Legends of WWII: VW Kübelwagen


Latest Posts
23 September 2022
A fully restored 1944 VW Kübelwagen A fully restored 1944 VW Kübelwagen
Duncan Evans takes a look at the lightweight German military utility vehicle that was designed to be driven in all conditions.

An all terrain, personal transport, designed for military use was discussed by Hitler with Ferdinand Porsche as early as 1934, the year after the NSDAP came to power, but it wasn’t until 1938 that Porsche was formally approached to design one for the Third Reich. Although initial designs were based on the VW Beetle, it was soon recognised that for a two-wheel drive vehicle to stand up to off road conditions and military use, it needed to be both sturdy and lightweight. The first prototypes were designated as Type 62 and were ready to demonstrate by November 1938. The lightweight and ZF self-locking differential made up for the lack of four wheel drive with the vehicle performing well on uneven terrain. War was coming so design work proceeded at pace, with a more angular body being introduced as the pre-production models were then put to the test during the invasion of Poland.


Type 82



Left: A Type 82 model




The feedback from the campaign led to the Type 62’s slowest speed, without stalling, being reduced to 2.5mph so it matched the speed of marching soldiers. Other changes included larger wheels, revised dampers, new axles, creating more ground clearance and more torque, all for better performance off road. This created the Type 82. Intriguingly, there was also an actual four wheel drive version called the Type 86, but because it didn’t perform significantly better and, as it would have been more expensive and harder to maintain, the design wasn’t taken any further.

Originally called the Kübelsitzwagen, the name was shortened to Kübelwagen as the Type 82 went into full production at VW factories in February 1940, with only modest modifications being made throughout the war until Germany was defeated in 1945. The biggest change came in 1943 when a new dashboard was introduced and the engine was upgraded from 985cc to 1,131cc by fitting one designed for the Shwimmwagen.


Type 82/E


Right: Looking very like the VW Beetle, it's the Type 82/E version




A number of different variants were either drawn up as prototypes, that never made it into production, or did actually get to see service. These ones included: Type 82/1, a three seater radio car; Type 82/2, a siren car with a Siemen’s motor-drive siren on the passenger side instead of the rear seat; Type 82/5, a Kübelwagen chassis with the Type 60 LO Lieferwagen body (open pickup truck); Type 82/6, a tropical sedan body box van; Type 82/7, a three seater Command car; Type 82/E, some 688 of these were manufactured with a Beetle body over a Kübelwagen chassis; Type 87, 667 Kommandeurwagens produced, which had a Type 86 four wheel drive chassis with a Beetle command car body, running boards, off-road tyres, provided to officers; Type 107, fitted with a turbocharger; Type 177, with five speed gear box; Type 179, with a fuel-injected VW engine and the Type 179-F, which could cross water and was subsequently turned into the Schwimmwagen. There were also experiments with different power sources, such as the Type 235, driven by an electric motor; the bizarre Type 239, powered by a wood/gas generator mounted on the front; Type 240 that ran on bottled gas; Type 309, which ran on diesel and strangest of all, Type 332, which was supposed to be powered by coal!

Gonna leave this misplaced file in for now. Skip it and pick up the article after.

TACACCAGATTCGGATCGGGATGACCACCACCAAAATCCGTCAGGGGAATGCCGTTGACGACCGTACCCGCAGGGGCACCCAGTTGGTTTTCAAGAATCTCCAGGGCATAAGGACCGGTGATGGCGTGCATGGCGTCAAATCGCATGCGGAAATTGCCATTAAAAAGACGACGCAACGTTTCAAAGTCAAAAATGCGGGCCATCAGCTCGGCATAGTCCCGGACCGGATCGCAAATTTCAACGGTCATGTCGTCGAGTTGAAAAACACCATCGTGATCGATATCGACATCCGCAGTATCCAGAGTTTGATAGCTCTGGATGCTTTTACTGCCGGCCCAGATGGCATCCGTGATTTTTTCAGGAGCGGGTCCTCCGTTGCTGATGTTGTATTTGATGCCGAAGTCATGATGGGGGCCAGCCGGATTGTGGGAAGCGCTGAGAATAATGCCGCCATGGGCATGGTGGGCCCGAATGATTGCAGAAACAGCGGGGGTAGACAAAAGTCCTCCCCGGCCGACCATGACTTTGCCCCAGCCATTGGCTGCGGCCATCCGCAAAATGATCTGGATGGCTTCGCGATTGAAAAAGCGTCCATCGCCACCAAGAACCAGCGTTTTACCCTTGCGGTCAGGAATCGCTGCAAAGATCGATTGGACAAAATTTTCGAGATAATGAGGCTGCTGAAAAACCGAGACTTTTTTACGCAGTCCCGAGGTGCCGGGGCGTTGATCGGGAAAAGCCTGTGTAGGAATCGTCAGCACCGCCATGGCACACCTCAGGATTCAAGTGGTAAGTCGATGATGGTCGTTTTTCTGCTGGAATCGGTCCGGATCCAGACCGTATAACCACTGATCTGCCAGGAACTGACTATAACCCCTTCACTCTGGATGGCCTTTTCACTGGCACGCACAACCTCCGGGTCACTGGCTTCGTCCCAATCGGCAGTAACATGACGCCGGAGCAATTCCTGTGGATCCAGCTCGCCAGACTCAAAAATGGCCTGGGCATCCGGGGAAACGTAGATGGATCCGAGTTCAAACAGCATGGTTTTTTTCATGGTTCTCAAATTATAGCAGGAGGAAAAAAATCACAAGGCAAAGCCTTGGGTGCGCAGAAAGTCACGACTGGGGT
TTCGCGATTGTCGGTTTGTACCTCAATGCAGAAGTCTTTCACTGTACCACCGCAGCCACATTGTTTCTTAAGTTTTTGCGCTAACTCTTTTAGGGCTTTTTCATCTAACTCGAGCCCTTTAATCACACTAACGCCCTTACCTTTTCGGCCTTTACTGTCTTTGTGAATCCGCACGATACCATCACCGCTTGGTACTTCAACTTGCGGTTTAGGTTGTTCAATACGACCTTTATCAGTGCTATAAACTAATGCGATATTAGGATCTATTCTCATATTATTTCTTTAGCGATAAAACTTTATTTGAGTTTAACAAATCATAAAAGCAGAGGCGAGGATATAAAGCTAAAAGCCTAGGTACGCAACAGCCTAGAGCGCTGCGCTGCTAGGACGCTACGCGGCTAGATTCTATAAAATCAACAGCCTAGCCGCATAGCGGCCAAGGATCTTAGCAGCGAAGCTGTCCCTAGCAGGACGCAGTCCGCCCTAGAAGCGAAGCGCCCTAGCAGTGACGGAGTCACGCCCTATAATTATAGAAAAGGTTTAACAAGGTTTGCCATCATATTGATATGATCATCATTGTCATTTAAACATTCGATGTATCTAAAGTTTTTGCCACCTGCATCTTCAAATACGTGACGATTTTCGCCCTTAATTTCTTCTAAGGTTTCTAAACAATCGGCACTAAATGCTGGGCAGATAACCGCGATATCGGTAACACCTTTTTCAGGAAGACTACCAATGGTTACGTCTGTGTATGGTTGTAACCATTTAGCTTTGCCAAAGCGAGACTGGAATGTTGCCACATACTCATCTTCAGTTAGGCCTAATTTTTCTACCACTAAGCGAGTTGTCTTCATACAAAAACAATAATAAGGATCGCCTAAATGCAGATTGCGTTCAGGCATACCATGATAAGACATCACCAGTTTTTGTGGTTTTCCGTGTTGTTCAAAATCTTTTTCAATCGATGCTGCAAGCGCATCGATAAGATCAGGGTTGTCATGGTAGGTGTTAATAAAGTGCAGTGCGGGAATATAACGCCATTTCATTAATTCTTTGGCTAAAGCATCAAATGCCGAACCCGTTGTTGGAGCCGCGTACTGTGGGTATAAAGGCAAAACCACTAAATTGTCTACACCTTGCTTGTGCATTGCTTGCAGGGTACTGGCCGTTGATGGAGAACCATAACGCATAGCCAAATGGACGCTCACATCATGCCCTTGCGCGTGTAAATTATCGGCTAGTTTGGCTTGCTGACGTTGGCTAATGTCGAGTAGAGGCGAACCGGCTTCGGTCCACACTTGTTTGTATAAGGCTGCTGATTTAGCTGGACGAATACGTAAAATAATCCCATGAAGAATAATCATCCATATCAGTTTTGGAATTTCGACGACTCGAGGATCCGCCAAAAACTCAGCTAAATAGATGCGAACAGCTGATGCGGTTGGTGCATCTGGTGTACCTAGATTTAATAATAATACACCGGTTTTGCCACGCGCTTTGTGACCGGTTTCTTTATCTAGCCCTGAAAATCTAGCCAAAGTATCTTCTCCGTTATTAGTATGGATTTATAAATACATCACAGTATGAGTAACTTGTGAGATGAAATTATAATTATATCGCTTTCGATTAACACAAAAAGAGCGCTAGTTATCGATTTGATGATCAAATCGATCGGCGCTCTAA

Type 87



Left: Type 87 VW Kübelwagen


Content continues after advertisements




In the end, the Kübelwagen proved itself reliable in the deserts of North Africa and the cold of the Eastern Front, where a volatile starting fuel was used. The smooth underbody made it capable in muddy terrain and the independent suspension on all four wheels made it more stable off road. The equivalent of the American Jeep, it ended the war as Germany’s most mass-produced light military vehicle.





  • Seats: 4
  • Top speed: 50mph
  • Engine: Air-cooled flat-4 985cc/1,131cc (23.5bhp/25bhp)
  • Transmission: Four speed manual, self-locking differential
  • Dimensions: 3.74m long, 1.6m wide, 1.65m high
  • Number built:  50,435
  • Entered service: 1940
  • Designer: Ferdinand Porsche

The familiar Type 82 (1943) used in North Afrika


Left: The familiar Type 82 (1943) used in North Afrika






Can't get to the newsagents for your copy of The Armourer? Order it online (now with free postage!) or take out a subscription and avoid the general public for the next 12 months entirely. And if you're confined to quarters, stock up on some bookazines to keep you entertained.

Buy the latest copy or any back issues, either in print or digital editions by clicking on The Armourer.

It's our latest bookazine, Tanks of WWII, a 164-page guide to the tanks, commanders and battles of WWII. With over 170 tank prototypes, variants, models from the Axis and Allied nations, plus blueprints, rare photos and 3D illustrations. This collector's bookazine can be yours for just £9.99. Click here for your copy.

Discover the story of The Blitz in WWII with this 132-page guide that covers all the military and human aspects of the Blitz. It doesn’t just look at London, it looks at all the UK cities attacked. It looks at the aircraft used, the losses and the heroic stories. It uses hundreds of original images which have been colourised to bring them to life.  It costs £9.99, click here to buy your copy.

Celebrate the heroes of the Battle of Britain with a commemorative bookazine, with colour images throughout, for £8.99. Get your 164 page copy here.

Buy a copy of Aircraft of the RAF, featuring 595 flying machines, for £7.99 by clicking here.

Or how about a copy of the Collecting German Militaria bookazine for £7.99? Click here to buy this.


Content continues after advertisement